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ECNU allows undergraduate students to conduct field investigations in rural areas as part of the summer course about “Researching China”


On July 1st a group of undergraduate students from ECNU, led by Prof. Wang Xiangmin, embarked on an 11-day field investigation in Liuba County of Shaanxi Province.  The experience offered was part of the summer course program “Researching China” offered by the School of Political Science and International Relations.

During the course, the students had the opportunity to visit local households, document the natural landscapes, and explore the local cultural customs. Through capturing images, writing, and other forms of expression, they aimed to present a snapshot of rural China in its current state. This practical course was designed to engage students through on-site investigations and providing students with an opportunity to complement the theoretical research in classrooms.


Liuba County is one of the oldest counties in southern Shaanxi Province and thus holds historical significance to Shaanxi Province. It is known as the “gateway to Shaanxi while shielding Sichuan” and has been referred to as the “Throat of Qin and Han” in historical accounts.

The famous historic tale of “feigning one thing while doing another under cover of a diversion” took place here. Over the course of its long history, the ancient Liuba plank road has almost vanished, but the rich local cultural heritage of Liuba County remains vibrant. The course “Researching China” aims to guide students in unraveling the historical context of the area while creating a visual documentation of the historical relics of the Liuba ancient plank road. Furthermore, it encourages students to contemplate how to revitalize these cultural elements through cultural and tourism development.


Prof. Wang Xiangmin in class

According to Prof. Wang Xiangmin “The cultural tourism in Liuba has been well developed, for example, the homestay industry has been thriving for over a decade. However, during our last site visit, we discovered that the ancient cliffside pathways, known as the stack paths, were in a state of abandonment. The original stack paths were paved by first digging holes into the cliffs with wooden stakes inserted. Now, the wooden stakes are no longer present, and only the openings of holes on the cliffs remain.”

He also said: “There are approximately four or five stack paths passing through Liuba from Shaanxi to Sichuan. Our goal for this visit is to document the historical remains of these stack paths.”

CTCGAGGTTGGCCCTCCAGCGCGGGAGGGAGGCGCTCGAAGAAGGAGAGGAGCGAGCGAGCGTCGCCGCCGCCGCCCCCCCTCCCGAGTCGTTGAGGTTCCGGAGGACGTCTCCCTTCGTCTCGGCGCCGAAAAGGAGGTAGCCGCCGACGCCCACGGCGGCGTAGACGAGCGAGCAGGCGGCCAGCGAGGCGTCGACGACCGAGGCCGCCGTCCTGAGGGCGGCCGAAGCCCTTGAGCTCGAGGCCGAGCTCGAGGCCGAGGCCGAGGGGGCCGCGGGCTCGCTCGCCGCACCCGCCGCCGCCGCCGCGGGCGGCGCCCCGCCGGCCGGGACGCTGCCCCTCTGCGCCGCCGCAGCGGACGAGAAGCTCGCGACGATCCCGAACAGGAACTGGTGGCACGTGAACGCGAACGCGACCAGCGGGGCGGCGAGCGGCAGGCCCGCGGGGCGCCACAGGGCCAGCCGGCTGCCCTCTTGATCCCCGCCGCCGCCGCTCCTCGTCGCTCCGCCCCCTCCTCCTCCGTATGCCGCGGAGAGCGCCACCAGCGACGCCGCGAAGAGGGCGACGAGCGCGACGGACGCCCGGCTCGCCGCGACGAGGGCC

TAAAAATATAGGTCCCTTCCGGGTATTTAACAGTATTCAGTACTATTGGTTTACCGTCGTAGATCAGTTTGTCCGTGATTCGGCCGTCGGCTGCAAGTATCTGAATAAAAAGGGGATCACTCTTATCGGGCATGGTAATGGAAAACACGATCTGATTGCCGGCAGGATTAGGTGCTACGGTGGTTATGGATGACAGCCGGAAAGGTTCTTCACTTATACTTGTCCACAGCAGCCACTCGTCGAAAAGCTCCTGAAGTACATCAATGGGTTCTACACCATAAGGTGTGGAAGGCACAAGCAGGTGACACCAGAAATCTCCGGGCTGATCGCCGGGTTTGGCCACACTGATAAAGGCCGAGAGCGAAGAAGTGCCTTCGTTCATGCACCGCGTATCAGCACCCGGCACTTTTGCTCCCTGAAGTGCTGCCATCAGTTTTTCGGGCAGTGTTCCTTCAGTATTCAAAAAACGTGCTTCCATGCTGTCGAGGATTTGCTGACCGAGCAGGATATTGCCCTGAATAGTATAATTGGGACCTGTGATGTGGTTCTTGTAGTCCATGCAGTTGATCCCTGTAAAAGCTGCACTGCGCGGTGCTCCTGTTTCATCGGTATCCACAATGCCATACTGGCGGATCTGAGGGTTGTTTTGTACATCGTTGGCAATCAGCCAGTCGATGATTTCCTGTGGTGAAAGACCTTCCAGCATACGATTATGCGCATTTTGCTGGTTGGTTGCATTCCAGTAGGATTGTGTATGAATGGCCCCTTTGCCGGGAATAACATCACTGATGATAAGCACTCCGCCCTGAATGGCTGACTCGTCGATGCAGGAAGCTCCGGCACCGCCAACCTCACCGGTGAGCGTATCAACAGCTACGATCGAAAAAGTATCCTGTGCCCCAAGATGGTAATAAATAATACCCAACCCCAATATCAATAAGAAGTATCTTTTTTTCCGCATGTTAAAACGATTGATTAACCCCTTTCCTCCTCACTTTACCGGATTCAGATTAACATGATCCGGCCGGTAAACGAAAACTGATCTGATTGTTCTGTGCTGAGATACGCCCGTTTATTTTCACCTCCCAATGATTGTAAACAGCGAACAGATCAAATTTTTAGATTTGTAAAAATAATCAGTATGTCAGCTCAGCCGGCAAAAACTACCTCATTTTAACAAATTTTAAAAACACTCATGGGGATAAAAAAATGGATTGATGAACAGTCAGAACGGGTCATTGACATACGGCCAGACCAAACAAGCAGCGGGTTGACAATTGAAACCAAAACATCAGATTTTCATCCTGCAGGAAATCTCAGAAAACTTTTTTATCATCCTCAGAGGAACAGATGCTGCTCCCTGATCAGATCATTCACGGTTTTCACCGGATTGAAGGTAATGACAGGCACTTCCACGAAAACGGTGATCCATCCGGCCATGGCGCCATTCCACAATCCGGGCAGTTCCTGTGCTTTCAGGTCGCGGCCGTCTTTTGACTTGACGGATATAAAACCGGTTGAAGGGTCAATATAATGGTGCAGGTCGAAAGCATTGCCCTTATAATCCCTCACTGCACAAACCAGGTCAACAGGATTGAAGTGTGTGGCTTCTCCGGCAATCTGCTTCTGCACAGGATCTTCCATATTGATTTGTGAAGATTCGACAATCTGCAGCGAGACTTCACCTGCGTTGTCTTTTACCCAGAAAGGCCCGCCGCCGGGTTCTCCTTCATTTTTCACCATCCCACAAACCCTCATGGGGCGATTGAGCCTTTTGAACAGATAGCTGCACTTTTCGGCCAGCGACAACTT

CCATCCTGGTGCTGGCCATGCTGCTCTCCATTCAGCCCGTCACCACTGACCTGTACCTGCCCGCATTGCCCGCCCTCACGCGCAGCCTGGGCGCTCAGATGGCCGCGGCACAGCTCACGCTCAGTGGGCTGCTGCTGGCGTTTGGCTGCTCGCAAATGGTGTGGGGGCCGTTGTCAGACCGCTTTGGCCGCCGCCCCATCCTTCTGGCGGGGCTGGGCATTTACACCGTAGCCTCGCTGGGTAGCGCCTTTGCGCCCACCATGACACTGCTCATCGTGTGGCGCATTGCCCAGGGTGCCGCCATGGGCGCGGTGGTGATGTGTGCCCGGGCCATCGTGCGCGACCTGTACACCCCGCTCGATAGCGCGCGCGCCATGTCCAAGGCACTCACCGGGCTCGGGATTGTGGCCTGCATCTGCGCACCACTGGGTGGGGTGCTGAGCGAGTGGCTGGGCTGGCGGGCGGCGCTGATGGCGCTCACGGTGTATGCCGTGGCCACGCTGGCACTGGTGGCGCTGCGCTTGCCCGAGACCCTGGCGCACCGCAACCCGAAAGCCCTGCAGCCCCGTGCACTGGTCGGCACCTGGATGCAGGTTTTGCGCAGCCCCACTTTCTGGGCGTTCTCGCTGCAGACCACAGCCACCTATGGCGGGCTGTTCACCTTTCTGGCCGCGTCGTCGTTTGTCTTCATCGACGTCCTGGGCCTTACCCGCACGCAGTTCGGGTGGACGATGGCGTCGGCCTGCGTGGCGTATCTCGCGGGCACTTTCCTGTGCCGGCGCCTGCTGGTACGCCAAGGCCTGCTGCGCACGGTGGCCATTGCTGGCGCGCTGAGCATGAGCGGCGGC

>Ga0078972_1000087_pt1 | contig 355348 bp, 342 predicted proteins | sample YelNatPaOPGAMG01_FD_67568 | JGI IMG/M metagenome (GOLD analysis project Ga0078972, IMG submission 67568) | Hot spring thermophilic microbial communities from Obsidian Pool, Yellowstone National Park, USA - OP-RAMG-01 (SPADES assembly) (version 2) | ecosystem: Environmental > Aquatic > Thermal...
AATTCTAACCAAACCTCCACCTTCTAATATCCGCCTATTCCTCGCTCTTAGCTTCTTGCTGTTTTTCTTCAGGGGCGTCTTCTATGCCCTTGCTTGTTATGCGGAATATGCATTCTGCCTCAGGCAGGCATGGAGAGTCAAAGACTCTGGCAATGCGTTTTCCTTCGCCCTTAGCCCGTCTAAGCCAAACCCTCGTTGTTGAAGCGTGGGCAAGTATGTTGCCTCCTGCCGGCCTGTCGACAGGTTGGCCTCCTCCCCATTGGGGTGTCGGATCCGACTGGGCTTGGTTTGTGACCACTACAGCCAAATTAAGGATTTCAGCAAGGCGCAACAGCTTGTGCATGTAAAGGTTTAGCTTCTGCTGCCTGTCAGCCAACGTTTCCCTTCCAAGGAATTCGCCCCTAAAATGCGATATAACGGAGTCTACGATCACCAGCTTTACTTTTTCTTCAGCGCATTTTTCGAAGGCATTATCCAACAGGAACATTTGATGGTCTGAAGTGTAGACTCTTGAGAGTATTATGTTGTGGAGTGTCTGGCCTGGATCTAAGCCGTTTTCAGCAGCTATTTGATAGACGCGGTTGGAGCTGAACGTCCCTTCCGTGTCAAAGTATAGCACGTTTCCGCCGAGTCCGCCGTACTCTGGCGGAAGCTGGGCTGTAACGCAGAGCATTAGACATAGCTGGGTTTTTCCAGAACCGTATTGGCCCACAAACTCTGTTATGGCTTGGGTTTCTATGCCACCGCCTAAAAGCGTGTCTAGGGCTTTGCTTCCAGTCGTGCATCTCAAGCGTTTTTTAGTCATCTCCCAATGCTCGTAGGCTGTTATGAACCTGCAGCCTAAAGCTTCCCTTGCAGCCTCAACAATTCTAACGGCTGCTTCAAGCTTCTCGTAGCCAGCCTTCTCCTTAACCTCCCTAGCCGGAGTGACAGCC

The course “Researching China” is open to ECNU undergraduate students of different majors, including Journalism, History, Chinese Studies, Foreign Languages, and Sociology etc. The teachers and students explored the changes in rural China together and discussed different ways to document and record the countryside, ranging from academic papers and books to documentaries.

One of the students participating in the program, Zhao Yiting, a student from the School of Communication, said: “For me, ‘Researching China’ is a ‘hardcore’ course, interesting, and full of unknowns and uncertainties not only because our research destination, Liuba in Shaanxi, is a place I’ve never been before, but also because our teacher gave us a high level of autonomy during the preliminary training and discussions. We were able to explore the literature, search for information, and watch documentary films to determine the specific topics that we wanted to further study. The teacher also encouraged us to express our ideas.”  


During these discussions, the students put forward their own field research directions based on their interests. For example, the “Toilet Revolution” topic emerged from their research, highlighting the significance of basic sanitation in rural revitalization. They aimed to observe the impacts of rural revitalization on daily life by documenting the changes in local toilets. Another topic put forward was “Cultural Fragmentation” which focused on exploring the changes among villagers’s thoughts and actions who had made contact with the outside world. These included housekeepers and drivers.

Interestingly, the students found that in traditional agricultural production, women held subordinate roles, but with the emergence of the tertiary industry, the status of women in the production system has gradually improved. This allowed the students to focus on the theme of "empowering women" to document this process.


Source:The Paper

Copy editor: Melody Zhang,  Mayfield Joshua Monroe

Editor: Yvaine Lyu